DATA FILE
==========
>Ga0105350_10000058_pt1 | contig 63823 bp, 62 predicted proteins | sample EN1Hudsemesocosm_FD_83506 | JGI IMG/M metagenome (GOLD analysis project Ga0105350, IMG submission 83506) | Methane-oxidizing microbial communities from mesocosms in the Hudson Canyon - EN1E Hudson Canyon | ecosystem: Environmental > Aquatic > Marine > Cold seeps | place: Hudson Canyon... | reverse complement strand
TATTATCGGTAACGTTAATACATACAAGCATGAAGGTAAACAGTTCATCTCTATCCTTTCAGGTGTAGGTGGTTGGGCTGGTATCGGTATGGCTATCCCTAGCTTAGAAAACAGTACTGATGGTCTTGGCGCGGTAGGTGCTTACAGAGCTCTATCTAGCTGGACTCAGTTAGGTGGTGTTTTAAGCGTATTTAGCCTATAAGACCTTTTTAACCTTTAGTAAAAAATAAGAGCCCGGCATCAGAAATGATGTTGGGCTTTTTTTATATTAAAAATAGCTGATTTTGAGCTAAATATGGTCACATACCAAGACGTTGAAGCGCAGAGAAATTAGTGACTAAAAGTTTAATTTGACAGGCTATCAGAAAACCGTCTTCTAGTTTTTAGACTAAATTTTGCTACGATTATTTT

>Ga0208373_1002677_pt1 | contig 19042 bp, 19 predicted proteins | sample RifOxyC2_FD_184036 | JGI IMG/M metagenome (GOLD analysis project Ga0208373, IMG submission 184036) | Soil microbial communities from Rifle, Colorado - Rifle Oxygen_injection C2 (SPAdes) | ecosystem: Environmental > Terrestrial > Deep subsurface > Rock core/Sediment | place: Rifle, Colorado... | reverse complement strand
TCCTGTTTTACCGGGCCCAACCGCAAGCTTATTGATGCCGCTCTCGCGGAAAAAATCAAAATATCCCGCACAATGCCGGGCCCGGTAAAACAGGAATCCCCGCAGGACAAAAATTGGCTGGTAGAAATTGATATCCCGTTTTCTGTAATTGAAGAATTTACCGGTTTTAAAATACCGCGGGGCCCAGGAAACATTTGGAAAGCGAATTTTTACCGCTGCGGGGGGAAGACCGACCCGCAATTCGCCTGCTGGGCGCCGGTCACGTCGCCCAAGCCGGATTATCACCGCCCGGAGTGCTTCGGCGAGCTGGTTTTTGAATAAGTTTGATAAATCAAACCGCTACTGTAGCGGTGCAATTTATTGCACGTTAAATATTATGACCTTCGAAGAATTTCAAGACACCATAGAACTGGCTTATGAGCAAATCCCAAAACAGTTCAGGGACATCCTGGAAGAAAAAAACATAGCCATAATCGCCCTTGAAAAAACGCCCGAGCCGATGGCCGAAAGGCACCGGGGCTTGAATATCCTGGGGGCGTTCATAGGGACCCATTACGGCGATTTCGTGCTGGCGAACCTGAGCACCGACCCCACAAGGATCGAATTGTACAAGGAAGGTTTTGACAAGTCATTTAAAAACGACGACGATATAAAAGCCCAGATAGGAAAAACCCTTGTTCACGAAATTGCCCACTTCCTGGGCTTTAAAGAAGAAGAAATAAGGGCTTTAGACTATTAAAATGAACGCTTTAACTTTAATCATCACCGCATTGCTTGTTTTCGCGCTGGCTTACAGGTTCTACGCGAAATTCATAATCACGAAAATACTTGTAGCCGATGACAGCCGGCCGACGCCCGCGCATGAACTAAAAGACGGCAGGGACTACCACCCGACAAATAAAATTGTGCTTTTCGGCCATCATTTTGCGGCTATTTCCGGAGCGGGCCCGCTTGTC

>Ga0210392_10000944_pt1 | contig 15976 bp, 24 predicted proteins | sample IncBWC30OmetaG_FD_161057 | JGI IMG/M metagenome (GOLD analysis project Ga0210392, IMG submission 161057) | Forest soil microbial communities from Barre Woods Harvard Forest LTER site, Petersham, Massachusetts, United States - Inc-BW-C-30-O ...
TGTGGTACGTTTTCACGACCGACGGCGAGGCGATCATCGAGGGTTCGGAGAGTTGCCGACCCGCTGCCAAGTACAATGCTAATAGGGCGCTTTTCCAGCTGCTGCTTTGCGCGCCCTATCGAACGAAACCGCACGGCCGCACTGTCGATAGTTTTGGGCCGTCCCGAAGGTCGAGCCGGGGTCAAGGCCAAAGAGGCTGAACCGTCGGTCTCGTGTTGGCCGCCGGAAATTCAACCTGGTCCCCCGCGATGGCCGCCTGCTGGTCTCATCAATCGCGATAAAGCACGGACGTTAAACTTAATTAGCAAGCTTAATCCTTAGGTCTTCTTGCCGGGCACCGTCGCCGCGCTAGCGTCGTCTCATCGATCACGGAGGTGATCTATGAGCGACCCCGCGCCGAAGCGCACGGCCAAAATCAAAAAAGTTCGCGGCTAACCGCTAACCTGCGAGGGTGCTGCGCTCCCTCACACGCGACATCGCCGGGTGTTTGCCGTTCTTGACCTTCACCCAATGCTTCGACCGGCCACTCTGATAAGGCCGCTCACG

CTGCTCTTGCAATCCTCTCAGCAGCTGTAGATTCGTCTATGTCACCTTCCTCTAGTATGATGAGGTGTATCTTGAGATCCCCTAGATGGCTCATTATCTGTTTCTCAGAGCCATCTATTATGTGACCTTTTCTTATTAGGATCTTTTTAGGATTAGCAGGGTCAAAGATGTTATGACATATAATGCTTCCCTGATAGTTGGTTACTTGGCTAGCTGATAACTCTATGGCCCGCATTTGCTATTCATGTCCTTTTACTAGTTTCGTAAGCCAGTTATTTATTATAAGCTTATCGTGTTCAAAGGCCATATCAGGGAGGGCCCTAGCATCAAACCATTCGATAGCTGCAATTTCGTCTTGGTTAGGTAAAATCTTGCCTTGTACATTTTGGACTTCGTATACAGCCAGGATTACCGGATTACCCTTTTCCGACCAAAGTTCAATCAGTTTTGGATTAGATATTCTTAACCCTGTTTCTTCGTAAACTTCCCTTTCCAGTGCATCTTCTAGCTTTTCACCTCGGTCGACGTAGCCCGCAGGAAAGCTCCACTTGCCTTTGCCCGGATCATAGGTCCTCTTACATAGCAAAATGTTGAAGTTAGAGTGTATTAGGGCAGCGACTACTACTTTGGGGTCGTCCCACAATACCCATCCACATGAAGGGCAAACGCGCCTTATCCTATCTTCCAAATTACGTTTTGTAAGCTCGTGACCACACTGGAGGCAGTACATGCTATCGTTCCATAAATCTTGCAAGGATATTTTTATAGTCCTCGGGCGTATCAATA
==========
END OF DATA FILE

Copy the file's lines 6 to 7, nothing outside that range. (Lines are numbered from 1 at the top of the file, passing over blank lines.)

TGTGGTACGTTTTCACGACCGACGGCGAGGCGATCATCGAGGGTTCGGAGAGTTGCCGACCCGCTGCCAAGTACAATGCTAATAGGGCGCTTTTCCAGCTGCTGCTTTGCGCGCCCTATCGAACGAAACCGCACGGCCGCACTGTCGATAGTTTTGGGCCGTCCCGAAGGTCGAGCCGGGGTCAAGGCCAAAGAGGCTGAACCGTCGGTCTCGTGTTGGCCGCCGGAAATTCAACCTGGTCCCCCGCGATGGCCGCCTGCTGGTCTCATCAATCGCGATAAAGCACGGACGTTAAACTTAATTAGCAAGCTTAATCCTTAGGTCTTCTTGCCGGGCACCGTCGCCGCGCTAGCGTCGTCTCATCGATCACGGAGGTGATCTATGAGCGACCCCGCGCCGAAGCGCACGGCCAAAATCAAAAAAGTTCGCGGCTAACCGCTAACCTGCGAGGGTGCTGCGCTCCCTCACACGCGACATCGCCGGGTGTTTGCCGTTCTTGACCTTCACCCAATGCTTCGACCGGCCACTCTGATAAGGCCGCTCACG

CTGCTCTTGCAATCCTCTCAGCAGCTGTAGATTCGTCTATGTCACCTTCCTCTAGTATGATGAGGTGTATCTTGAGATCCCCTAGATGGCTCATTATCTGTTTCTCAGAGCCATCTATTATGTGACCTTTTCTTATTAGGATCTTTTTAGGATTAGCAGGGTCAAAGATGTTATGACATATAATGCTTCCCTGATAGTTGGTTACTTGGCTAGCTGATAACTCTATGGCCCGCATTTGCTATTCATGTCCTTTTACTAGTTTCGTAAGCCAGTTATTTATTATAAGCTTATCGTGTTCAAAGGCCATATCAGGGAGGGCCCTAGCATCAAACCATTCGATAGCTGCAATTTCGTCTTGGTTAGGTAAAATCTTGCCTTGTACATTTTGGACTTCGTATACAGCCAGGATTACCGGATTACCCTTTTCCGACCAAAGTTCAATCAGTTTTGGATTAGATATTCTTAACCCTGTTTCTTCGTAAACTTCCCTTTCCAGTGCATCTTCTAGCTTTTCACCTCGGTCGACGTAGCCCGCAGGAAAGCTCCACTTGCCTTTGCCCGGATCATAGGTCCTCTTACATAGCAAAATGTTGAAGTTAGAGTGTATTAGGGCAGCGACTACTACTTTGGGGTCGTCCCACAATACCCATCCACATGAAGGGCAAACGCGCCTTATCCTATCTTCCAAATTACGTTTTGTAAGCTCGTGACCACACTGGAGGCAGTACATGCTATCGTTCCATAAATCTTGCAAGGATATTTTTATAGTCCTCGGGCGTATCAATA